It's been a while since I joined in Carol's brilliant GBBD meme. I'm pleased that I've managed to fit in this post before 2014 ended. December is officially our first Summer month. Outdoors, the conditions here are hot, muggy and close. Daytime temps so far this month have been between 31 - 36 deg C (87- 96 F), and there's only a slight change at night time when the mercury drops a degree or two.
There have been a few dark clouds hanging around every few days or so, signalling the approaching end to our long dry season. We've had just a couple of thunderstorms roll in, with brilliant lightning displays and some rain. All up we had just over an inch of rain (37 mm), which fell in a couple of hours on two days in the last week. Hopefully our wet season is not too far off now.
It's been another long dry season, which is typical for this area, and the soil is hard and parched. While the surrounding bushland and our yard both look bleak and dry as a bone, there is some colour to be found in various corners of the garden where I've kept up the watering. There are no huge massed displays of flowers, rather little splashes of colour here and there amongst the garden beds.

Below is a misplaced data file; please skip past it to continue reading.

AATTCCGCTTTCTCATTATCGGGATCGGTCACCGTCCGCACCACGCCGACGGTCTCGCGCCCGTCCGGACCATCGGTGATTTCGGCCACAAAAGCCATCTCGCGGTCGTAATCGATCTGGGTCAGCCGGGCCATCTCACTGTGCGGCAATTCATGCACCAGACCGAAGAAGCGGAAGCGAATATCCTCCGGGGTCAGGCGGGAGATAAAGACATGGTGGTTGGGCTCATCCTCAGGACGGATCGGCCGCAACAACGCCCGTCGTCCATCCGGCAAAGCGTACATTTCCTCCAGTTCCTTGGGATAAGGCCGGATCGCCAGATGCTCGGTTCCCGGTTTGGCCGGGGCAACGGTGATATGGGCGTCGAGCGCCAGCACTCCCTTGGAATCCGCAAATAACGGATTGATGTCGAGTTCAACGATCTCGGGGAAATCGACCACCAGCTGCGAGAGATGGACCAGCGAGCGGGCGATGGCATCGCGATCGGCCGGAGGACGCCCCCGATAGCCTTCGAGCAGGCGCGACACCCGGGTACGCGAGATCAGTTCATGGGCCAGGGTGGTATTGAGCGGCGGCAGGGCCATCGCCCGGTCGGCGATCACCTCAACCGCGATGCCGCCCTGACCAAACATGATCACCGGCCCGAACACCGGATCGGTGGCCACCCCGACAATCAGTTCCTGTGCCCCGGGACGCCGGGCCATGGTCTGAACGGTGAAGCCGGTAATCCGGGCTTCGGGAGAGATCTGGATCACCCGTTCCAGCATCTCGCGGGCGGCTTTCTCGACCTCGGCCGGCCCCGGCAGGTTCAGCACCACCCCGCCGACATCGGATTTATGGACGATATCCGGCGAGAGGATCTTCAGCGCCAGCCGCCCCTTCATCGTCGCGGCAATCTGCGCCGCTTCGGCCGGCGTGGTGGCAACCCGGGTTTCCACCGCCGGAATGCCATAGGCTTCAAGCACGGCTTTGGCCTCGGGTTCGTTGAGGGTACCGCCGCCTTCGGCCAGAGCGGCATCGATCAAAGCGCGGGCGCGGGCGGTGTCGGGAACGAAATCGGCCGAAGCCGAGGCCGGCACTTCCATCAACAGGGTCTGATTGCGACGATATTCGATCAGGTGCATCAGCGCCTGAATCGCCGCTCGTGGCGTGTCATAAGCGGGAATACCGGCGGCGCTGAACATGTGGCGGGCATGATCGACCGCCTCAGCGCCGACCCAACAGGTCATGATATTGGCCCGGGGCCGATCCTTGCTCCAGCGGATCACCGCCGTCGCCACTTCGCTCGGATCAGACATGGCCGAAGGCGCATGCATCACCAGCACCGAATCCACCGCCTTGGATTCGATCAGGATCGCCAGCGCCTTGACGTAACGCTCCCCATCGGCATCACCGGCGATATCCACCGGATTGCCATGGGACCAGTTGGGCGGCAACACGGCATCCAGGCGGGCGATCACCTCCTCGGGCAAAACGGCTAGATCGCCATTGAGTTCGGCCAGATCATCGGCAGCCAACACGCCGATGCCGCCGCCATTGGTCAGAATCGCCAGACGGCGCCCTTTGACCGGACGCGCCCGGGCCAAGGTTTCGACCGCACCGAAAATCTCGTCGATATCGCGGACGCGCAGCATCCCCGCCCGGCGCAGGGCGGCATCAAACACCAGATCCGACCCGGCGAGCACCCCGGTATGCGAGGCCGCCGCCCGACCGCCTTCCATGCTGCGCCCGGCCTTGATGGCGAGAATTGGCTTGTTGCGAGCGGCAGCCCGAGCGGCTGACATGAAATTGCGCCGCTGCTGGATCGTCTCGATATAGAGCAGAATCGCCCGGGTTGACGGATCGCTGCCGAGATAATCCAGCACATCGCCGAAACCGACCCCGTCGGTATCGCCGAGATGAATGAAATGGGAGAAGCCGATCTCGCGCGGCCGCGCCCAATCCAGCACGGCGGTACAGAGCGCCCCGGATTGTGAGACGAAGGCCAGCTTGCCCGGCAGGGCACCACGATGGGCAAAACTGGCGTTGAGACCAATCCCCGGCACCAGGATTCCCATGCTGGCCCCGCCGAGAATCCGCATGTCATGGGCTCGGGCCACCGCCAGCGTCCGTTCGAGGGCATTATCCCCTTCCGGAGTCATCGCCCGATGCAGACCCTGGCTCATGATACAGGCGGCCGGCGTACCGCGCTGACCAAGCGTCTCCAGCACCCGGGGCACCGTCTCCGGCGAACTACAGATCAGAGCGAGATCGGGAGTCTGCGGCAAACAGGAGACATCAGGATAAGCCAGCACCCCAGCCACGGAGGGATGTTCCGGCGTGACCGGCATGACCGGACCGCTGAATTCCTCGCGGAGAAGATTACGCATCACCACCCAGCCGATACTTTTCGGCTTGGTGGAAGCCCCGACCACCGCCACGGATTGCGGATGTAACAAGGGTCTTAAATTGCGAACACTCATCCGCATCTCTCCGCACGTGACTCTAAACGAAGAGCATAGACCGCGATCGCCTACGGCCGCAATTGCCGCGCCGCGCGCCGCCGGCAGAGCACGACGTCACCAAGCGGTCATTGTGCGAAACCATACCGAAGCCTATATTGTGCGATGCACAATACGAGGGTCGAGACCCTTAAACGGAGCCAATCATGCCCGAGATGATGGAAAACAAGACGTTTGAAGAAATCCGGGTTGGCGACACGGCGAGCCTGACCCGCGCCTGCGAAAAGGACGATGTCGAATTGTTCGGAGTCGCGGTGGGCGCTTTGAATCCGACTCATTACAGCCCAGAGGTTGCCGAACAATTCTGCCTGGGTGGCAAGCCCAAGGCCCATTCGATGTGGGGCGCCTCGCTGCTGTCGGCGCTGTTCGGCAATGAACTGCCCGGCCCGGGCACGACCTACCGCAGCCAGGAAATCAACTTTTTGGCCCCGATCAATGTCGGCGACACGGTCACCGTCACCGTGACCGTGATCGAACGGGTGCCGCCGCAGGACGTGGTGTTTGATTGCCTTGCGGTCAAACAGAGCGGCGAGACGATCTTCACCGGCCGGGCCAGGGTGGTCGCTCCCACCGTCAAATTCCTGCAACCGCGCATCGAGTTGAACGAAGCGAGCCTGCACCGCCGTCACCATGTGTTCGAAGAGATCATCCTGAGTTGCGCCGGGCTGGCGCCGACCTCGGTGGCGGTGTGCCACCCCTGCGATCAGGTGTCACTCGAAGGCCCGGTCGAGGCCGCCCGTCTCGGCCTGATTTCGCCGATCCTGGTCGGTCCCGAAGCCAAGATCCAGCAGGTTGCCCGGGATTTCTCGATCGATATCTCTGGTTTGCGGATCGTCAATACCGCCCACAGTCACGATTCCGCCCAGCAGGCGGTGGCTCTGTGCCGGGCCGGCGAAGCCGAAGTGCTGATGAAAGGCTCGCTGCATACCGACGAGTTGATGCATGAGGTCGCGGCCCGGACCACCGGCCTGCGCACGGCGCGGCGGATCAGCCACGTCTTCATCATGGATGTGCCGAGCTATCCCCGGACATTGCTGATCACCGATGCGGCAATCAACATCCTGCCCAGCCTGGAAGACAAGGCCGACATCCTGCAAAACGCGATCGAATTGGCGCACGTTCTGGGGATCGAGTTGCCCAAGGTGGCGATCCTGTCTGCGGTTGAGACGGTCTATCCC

There's a parade of various Hemerocallis blooms and it's a joy to spot them opening up one by one. The colours are fabulous and a sight for sore eyes.
My one and only Cassia fistula is showing off its golden sprays, which are hanging from leafless branches. The sprays could be mistaken for Christmas decorations hanging off the bare branches. Great Christmas colour.
Another of the Christmas colours on show at the moment is the vibrant red of the various Delonix regias, or Poincianas, which are blooming on the property. You'll see these splashes of red all over this rural neighbourhood at the moment. It a regular summertime sight.
Plumeria flowers are yet another of the usual sights here in the early summer, with my Plumeria rubra and Plumeria obtusa both blooming.
The Mussaendas are blooming,
and some of the Rain Lilies have been making an appearance. I'm hoping that it's a sign of decent rainfall on the way, rather than a desperate effort to bloom with the merest hint of rain in the air.
Scaly-breasted Lorikeets have been enjoying the sweet flowers of the Eucaplytus and the Dypsis lutescens, or Golden Cane Palms.
Out in my shadehouse garden, there are pendulous blooms on my Anthurium gracile and Indian Rope Hoya.
In the tiered garden beds, there are blooms on the Iris domestica, Justicia brandegeana, Dietes, Gerbera and Adenium obesum.
In the driveway beds you will notice flowers on the Polygala, the Russelia and the Turneras.
Elsewhere, you will see blooms on the Lagerstroemia speciosa, the Wrightia, the Mandevilla, the Galphimia glauca, the Ixora and the Tabernaemontana corymbosa.
Lastly, I wanted to share the beautiful changing colours of my Gardenia 'Soleil d'or'. I love watching the flowers change as they mature. How I wish I could share the stunning perfume of these flowers as well.
That's it from this tropical corner of north-eastern Australia. Summer is here and we're relaxing in the air-con while the plants tough it out in the heat and humidity outside.
I'm joining Carol's Garden Bloggers' Bloom Day meme.